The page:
Choose this course to learn more about what people think and why
Most of us know something about psychology whether we have studied it or not. At least we think we do. You'll often hear people commenting to a psychological finding "Well that's pretty obvious". However, it's not until you study psychology that you really begin to understand the workings of the mind and why we behave in particular ways. This exciting course can:
- Help in so many areas of your life - work, home and sports
- Lay a foundation for any career where you deal with people on a daily basis
- Provide training for counsellors, teachers, managers and those working in the fields of health and community services.
Why do people study this certificate:
- A foundation for working in counselling, management, welfare, education etc.
- To improve skills and prospects for advancement in an existing job
- To supplement existing qualifications (degree, diploma or certificate) by broadening their scope of expertise and general people skills
Note that each module in the Certificate In Psychology is a short course in its own right, and may be studied separately.
WHAT IS IN THE MODULES?
CORE MODULE OUTLINES
Introduction to Psychology
This course covers basic principles of human psychology. There are seven lessons in this course, as follows:
- The nature & scope of Psychology
- Neurological basis of behaviour
- Environmental effects on behaviour
- Consciousness and perception
- Psychological development
- Needs, drives and motivation
Psychology and Counselling
Successful completion of this module will develop the learner’s ability to analyse psychological processes and apply that knowledge in counselling or advisory situations. There are seven lessons in this module, as follows:
- Abnormal Behaviour
- Individual Behaviour
- Group Behaviour
- Methods of Dealing with Abnormalities
- Conflict Resolution
- Interpersonal Communication Skills
ELECTIVE MODULES (selected outlines)
This module is designed to provide the student with an understanding of the cognitive, behavioural and emotional development of children. There are twelve lessons in this module, as follows:
- Introduction to Child Psychology
- The Newborn Infant
- States & Senses of the Infant
- Emotions and Socialisation
- Cognitive Development
- Language Development
- Socialisation – Part A
- Socialisation – Part B
This module will develop your understanding of how the psychological state of employees in the workplace affects both their work and their overall well being. There are ten lessons in this course, as follows:
- Understanding the Employees Thinking
- Personality & Temperament
- Psychological Testing
- Management & Managers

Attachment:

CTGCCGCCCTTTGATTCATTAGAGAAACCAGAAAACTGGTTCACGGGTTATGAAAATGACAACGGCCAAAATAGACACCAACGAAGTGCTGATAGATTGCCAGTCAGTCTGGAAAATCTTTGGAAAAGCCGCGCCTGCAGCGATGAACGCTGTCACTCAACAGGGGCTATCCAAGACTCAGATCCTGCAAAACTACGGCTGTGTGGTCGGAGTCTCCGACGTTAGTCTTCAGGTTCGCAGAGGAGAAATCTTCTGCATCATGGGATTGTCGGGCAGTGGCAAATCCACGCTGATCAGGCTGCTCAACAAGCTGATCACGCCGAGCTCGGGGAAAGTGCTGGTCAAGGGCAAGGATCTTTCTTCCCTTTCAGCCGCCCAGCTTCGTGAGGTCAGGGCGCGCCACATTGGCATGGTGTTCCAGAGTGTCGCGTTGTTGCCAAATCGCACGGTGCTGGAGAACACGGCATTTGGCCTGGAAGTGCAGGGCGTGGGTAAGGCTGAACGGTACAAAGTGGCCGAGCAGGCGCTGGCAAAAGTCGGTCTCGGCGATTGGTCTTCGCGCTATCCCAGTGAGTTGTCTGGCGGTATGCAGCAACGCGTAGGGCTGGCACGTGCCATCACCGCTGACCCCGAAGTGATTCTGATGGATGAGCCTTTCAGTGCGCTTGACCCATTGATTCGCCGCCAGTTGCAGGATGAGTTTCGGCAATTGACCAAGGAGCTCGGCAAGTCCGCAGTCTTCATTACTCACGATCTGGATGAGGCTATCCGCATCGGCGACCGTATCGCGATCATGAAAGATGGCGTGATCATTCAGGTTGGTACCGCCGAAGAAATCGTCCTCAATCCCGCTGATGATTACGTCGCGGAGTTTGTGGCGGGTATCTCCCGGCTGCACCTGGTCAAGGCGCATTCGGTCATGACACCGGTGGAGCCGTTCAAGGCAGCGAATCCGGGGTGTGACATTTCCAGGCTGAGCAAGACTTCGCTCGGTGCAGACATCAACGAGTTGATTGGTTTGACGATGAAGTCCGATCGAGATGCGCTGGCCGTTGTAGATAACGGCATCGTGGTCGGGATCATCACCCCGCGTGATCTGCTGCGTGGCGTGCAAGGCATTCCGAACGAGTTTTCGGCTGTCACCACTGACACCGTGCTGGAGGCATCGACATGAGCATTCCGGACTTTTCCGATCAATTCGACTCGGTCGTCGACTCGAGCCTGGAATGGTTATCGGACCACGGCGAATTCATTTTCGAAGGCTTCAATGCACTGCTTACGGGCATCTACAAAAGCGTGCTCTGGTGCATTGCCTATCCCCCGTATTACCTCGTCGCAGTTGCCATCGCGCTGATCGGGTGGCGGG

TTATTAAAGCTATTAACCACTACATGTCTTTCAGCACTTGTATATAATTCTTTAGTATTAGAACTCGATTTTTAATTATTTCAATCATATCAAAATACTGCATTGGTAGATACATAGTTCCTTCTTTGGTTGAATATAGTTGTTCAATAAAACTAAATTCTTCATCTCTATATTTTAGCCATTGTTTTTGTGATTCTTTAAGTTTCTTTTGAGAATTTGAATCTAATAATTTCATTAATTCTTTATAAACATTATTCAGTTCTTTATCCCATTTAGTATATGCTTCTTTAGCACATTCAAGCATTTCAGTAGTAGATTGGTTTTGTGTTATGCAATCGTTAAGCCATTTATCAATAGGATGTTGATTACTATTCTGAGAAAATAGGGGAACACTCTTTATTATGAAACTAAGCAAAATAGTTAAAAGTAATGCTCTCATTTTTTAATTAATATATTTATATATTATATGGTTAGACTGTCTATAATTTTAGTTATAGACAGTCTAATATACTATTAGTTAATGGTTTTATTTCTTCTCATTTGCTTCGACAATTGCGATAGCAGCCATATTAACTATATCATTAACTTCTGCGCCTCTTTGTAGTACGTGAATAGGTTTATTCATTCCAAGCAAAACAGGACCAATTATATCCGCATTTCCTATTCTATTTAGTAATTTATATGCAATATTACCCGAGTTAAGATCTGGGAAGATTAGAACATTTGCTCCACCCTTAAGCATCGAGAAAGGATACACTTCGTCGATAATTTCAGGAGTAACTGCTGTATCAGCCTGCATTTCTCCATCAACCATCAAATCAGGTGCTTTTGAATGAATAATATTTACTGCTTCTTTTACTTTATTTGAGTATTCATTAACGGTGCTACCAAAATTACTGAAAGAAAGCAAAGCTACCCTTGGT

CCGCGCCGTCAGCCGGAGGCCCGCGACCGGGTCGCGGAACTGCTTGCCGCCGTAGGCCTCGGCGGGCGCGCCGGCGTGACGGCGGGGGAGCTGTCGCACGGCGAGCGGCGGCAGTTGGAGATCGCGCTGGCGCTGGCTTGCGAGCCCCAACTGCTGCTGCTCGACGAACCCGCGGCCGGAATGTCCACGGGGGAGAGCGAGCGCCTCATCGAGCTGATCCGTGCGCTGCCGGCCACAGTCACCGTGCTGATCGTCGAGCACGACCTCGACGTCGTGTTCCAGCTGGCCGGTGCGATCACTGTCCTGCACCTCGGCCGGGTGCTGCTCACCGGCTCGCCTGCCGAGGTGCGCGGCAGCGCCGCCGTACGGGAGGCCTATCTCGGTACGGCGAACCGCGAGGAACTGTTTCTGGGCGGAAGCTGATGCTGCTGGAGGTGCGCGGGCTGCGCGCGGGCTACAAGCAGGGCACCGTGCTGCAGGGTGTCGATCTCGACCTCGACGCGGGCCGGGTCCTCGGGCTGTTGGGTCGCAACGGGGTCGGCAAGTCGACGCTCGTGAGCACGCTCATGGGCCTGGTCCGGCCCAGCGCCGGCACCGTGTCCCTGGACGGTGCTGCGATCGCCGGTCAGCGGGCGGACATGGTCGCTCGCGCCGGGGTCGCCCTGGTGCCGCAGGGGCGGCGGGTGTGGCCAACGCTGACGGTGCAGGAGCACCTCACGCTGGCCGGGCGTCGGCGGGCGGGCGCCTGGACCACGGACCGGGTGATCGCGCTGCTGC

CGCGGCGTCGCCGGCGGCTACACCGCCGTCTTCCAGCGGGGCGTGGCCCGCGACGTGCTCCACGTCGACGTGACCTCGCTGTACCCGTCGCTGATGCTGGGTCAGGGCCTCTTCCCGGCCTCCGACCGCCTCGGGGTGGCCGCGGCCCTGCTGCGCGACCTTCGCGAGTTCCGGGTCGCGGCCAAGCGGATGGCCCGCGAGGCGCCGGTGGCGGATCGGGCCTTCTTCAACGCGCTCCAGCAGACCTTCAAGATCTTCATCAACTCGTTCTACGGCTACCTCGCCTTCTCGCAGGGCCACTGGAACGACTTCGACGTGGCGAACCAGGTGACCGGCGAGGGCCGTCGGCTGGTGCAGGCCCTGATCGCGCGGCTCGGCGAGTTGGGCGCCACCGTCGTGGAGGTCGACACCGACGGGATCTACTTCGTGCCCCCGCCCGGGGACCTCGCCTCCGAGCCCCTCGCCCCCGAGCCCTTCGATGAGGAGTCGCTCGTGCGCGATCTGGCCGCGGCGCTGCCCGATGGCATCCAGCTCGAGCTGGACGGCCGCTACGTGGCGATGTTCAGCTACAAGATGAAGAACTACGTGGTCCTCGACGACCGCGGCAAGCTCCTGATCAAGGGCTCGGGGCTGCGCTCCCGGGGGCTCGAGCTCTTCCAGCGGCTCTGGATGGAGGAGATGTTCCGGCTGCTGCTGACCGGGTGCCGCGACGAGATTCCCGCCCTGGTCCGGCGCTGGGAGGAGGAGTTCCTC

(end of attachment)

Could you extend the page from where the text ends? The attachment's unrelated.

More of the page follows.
- The Work Environment
- Motivation and Incentives
- Social Considerations
- Abnormalities and Disorders
Successful completion of this module will develop your skills and understanding of the psychological dimensions of sports performance and coaching. There are ten lessons in this module as follows:
- Psychological Traits of Successful Athletes
- Anxiety & Arousal
- Leadership & Coaching
- Team Dynamics
- Special Groups.
Successful completion of this module will develop an understanding of the psychological processes that influence learning. There are eight lessons in this module as follows:
- Introduction –Development & Learning Theory
- Behavioural Learning
- Information Processing
- Memory Retention & Loss
- Individual Needs
- Constructivist Learning
This course gives the student insight into conflict and into different techniques for managing conflict to product positive outcomes. There are eight lessons in this course, as follows:
- Conflict Management and Anger
- Balance of Power
- Discussion and Group Work
- Crisis Analysis and Responses
Successful completion of this module will develop your understanding of physiological influences on human behaviour and the influence of thoughts, feelings, perception and other psychological processes on the physiology of the body. There are seven lessons in this module as follows:
- The Senses
- The Nervous System
- The Endocrine System
Successful completion of this module will develop your understanding of the psychological influences on consumers, and your ability to apply psychology to marketing. There are eight lessons in this module as follows:
- People as Consumers
- Market Segmentation
- Internal Influences –Perception & Personality
- Internal Influences –Motivation and Awareness
- Social Influences –Small groups and family; social class, culture etc
- Communication and Persuasion
- Deciding to Buy